Vindicate me, Lord,
for I have led a blameless life;
I have trusted in the Lord
and have not faltered.
Test me, Lord, and try me,
examine my heart and my mind;
for I have always been mindful of your unfailing love
and have lived in reliance on your faithfulness.
I do not sit with the deceitful,
nor do I associate with hypocrites.
I abhor the assembly of evildoers
and refuse to sit with the wicked.
I wash my hands in innocence,
and go about your altar, Lord,
proclaiming aloud your praise
and telling of all your wonderful deeds.
Lord, I love the house where you live,
the place where your glory dwells.
Do not take away my soul along with sinners,
my life with those who are bloodthirsty,
in whose hands are wicked schemes,
whose right hands are full of bribes.
I lead a blameless life;
deliver me and be merciful to me.
My feet stand on level ground;
in the great congregation I will praise the Lord.
– Psalm 26
This Psalm once more finds David sorely pressed. God never said life would be easy but often we assume he did and we get upset when we find it isn’t. David’s cry is for vindication, he feels that somehow he’s been unfairly accused or unfairly treated.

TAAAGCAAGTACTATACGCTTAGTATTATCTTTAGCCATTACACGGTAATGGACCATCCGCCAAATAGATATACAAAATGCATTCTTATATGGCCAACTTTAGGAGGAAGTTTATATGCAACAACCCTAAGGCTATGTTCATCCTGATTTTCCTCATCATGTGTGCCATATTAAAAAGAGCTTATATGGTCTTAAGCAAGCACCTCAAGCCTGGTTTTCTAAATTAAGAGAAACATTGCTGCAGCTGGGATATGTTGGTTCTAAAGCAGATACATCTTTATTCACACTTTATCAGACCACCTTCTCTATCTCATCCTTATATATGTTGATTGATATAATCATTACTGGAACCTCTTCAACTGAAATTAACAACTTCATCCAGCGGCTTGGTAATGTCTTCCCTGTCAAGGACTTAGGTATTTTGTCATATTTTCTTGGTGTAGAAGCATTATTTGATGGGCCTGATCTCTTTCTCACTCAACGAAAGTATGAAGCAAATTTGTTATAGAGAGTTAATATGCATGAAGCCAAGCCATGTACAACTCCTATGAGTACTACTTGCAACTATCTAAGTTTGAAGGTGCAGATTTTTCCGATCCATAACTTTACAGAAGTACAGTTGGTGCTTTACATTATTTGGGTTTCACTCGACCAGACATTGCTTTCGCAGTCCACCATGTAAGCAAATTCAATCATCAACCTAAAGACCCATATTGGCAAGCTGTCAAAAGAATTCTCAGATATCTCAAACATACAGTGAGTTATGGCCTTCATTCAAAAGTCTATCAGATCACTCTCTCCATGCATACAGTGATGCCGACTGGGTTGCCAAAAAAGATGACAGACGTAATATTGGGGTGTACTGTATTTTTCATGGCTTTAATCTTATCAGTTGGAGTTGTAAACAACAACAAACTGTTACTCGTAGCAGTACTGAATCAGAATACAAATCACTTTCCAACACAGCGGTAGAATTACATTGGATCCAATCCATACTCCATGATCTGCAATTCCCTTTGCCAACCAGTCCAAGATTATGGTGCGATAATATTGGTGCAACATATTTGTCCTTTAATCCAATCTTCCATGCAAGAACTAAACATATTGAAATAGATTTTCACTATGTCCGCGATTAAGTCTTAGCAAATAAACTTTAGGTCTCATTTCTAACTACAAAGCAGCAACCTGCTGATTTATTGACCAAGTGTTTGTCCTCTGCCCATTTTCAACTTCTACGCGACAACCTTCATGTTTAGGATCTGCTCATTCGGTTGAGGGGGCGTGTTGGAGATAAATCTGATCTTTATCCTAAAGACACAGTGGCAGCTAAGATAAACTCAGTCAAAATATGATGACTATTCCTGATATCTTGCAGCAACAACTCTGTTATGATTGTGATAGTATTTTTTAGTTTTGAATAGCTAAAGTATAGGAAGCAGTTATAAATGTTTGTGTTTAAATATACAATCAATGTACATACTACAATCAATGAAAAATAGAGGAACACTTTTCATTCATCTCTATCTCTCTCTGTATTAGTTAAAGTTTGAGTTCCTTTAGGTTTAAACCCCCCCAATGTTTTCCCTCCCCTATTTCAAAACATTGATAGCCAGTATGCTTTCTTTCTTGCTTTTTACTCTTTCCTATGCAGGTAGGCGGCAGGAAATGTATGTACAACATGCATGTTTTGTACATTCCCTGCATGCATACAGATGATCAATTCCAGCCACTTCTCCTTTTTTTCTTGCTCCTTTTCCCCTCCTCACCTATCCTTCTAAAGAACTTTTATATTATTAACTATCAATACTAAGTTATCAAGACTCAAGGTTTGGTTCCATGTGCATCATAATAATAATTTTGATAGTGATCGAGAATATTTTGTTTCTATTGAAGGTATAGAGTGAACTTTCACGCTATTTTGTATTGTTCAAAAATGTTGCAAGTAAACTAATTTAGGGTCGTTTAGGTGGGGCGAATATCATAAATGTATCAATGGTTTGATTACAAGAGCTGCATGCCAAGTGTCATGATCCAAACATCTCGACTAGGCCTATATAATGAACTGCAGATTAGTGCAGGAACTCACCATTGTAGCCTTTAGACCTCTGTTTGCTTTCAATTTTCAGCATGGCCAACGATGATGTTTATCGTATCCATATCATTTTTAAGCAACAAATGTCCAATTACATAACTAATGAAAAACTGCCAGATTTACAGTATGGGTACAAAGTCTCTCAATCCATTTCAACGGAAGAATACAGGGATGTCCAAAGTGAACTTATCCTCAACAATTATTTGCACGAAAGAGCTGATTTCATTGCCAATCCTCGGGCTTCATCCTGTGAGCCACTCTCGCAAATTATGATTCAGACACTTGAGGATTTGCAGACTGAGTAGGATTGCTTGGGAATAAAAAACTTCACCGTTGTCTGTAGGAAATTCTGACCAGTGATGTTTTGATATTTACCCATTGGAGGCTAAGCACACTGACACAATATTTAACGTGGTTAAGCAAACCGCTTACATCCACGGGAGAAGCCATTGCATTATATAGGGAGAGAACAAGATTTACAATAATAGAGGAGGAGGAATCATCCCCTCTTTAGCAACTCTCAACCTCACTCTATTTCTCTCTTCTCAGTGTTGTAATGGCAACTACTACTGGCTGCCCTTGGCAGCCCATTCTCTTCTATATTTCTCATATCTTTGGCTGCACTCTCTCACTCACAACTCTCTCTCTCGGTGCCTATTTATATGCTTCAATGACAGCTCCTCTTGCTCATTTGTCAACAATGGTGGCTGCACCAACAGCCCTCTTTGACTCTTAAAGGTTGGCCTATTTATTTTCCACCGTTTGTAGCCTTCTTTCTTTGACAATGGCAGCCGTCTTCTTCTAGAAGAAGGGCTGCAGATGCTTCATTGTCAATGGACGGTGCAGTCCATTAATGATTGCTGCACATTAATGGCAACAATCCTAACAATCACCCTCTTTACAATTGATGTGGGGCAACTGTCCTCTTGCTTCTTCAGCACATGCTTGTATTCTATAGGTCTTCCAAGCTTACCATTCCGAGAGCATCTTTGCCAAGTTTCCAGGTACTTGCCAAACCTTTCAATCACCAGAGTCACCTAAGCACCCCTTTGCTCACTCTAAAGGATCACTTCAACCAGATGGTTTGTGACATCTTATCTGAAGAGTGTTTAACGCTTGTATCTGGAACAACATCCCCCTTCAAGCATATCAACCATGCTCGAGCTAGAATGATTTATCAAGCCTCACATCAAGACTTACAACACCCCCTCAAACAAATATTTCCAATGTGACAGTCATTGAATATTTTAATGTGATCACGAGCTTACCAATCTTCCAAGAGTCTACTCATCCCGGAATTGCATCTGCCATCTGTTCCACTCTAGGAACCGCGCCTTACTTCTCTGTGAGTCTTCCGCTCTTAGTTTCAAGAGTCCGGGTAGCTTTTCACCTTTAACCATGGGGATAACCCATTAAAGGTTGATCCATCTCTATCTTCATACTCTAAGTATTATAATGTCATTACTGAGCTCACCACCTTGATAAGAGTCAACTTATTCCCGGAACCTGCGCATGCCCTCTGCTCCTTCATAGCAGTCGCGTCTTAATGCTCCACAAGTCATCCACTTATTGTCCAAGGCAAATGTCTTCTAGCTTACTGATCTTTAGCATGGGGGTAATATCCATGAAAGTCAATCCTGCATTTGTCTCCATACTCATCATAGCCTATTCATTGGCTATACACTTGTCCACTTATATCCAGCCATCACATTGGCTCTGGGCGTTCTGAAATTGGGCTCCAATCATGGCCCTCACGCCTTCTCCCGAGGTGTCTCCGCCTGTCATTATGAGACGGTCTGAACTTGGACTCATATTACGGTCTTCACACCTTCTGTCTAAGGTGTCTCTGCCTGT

In these circumstances David’s appeal is to God. God is the only one who truly knows our hearts, the only one who truly knows our intention and our motivation. He doesn’t judge on hearsay or rumour or appearance. David pleads that he has tried to live life God’s way. The blameless life to which David refers (v1) isn’t so much the morally perfect life – if it is we’re all in trouble – but a life lived with regard to God and his unfailing love and faithfulness (v2). Verse 11 makes clear that David was aware that he also stood in need of God’s mercy and forgiveness.
David has tried to live his life God’s way, without throwing in his lot with the deceitful and the hypocritical, with the violent (v9) and the corrupt (v10).
To live justly is to know Israel’s God (Micah 6:8) and to love the place where his glory dwells. In the New Testament, Paul in a remarkable statement tells us that we ourselves are now God’s temple (Ephesians 2:21, 22), we are the place where God and humanity meet. And we are called to be a community that is unafraid to be different, a community that doesn’t conform to society around us but reflects God’s justice and joy.
Ultimately it is because YHWH is a God of justice that David can commit the difficulties of his situation to him and can be confident that whatever trouble he faces that eventually it will end in praise (2 Corinthians 4:17).